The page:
I wasn’t quite sure what the term “conscious consumerism” meant a few years ago. Actually, it wasn’t until my cousin, Cayley, and her husband, Andy, started Made Trade that I began to really understand it. If you search its definition, you’ll find phrases like “awareness of purchase power” and “buying with intention.” But, for me, its core can be summed up in one simple word: thoughtfulness. And the more I learned about it, the more I realized that, to an extent, I was already applying it in some areas of my life. One reason, I believe, is my experience as a gay man.
For the average gay person, we spend a large portion of our lives in the closet. We don’t really remember entering it, either. Rather, one day we just kind of find ourselves in it, unable and unwilling to come out of it to see what’s outside. Whether we’re aware of it or not, hiding from others forces us to turn inward and think — a lot.
We had no option but to quietly talk with ourselves because speaking with others about what we were consumed by was simply not an option. Cracking the closet door open, even ever so slightly, means your secret is out and can never be stuffed back inside again. But the incredible result of this inwardness, this mindfulness, is oftentimes a heightened level of consciousness that many of our straight peers may seem to lack.
It’s been my experience that this byproduct of thoughtfulness is at the heart of why LGBTQ people are generally more focused on environmental issues, and why we want to be respectful of the resources we use. Many of these concepts share a common thread with human rights and, as any gay person would likely tell you, we are abundantly aware and regularly reminded of the lack of human rights for people like us in many parts of the world. We’re forced to care about these rights for ourselves and our peers because we have felt the effects of their vacancies.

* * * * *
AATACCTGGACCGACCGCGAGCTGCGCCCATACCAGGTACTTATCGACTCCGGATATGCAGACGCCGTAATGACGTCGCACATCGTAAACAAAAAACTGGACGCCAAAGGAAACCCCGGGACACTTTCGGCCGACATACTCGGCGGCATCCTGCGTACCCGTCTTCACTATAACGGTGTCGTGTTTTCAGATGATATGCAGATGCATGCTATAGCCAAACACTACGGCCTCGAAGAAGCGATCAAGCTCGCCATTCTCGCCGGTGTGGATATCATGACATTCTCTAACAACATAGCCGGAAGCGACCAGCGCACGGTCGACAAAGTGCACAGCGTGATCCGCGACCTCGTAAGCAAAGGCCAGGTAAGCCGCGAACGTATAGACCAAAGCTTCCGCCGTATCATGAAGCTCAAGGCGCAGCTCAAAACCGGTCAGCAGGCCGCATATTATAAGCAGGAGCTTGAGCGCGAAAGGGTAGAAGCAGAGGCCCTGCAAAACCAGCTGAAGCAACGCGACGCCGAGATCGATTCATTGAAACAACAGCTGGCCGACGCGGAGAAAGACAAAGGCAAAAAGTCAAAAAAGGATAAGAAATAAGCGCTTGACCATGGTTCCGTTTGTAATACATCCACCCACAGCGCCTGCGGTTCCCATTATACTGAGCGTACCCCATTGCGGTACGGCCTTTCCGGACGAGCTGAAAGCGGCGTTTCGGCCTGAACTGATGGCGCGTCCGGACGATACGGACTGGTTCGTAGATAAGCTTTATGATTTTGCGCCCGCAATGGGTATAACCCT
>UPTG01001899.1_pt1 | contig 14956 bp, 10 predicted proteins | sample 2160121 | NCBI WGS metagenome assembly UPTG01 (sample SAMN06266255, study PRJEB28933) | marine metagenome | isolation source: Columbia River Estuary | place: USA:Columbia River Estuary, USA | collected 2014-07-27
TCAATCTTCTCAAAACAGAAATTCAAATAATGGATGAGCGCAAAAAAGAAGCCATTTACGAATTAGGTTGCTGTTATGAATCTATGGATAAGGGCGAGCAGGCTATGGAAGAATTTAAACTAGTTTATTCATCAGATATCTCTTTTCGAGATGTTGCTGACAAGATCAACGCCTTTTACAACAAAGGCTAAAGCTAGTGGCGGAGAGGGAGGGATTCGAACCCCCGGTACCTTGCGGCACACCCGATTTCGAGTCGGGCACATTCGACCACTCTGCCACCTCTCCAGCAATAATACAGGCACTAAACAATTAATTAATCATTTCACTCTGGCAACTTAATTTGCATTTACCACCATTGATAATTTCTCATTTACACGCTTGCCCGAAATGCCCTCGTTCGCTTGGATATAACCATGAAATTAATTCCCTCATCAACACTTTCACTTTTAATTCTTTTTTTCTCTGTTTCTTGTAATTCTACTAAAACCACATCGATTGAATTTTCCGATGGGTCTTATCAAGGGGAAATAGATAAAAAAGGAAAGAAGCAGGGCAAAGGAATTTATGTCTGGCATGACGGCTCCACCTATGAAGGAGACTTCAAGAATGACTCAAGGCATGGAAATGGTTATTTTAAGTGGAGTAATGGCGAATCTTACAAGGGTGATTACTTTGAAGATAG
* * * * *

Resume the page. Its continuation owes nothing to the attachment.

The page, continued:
Time and time again, I’ve found the queer people in my life have had a better pulse on the current state of ecological and sustainable initiatives, as compared to my straight peers of similar backgrounds and socio-economic statuses. I think the closeted experience instills in us the importance of caring about people and things that can’t speak for themselves. On the other side of that closet door are opportunities to advocate for people and for things that can’t do the same for themselves, such as our planet.
But however conscious of green environmental initiatives the LGBTQ community appears to be, this consciousness generally does not translate back into our closets — full of clothes, this time. Ethically made clothing from sustainable materials is something you don’t often find in a gay man’s closet.
As we hold the equitable treatment of people as a pillar of our community, we are also aware that this value is often missing in the workplaces where our clothes are made. How can this gap be explained? Before I wrote this article I asked a few friends and colleagues if they go out of their way to buy clothing that is ethically made or sustainably sourced and, if not, why. Everyone I asked said, resoundingly, that they do not. Their reasons: affordability, access, and style. I admit that, before I did my own research, I thought the same — ethical, sustainable, and conscious are not in my price range, it’s not easy to find, and it’s simply not my style. I was happy to be very, very wrong.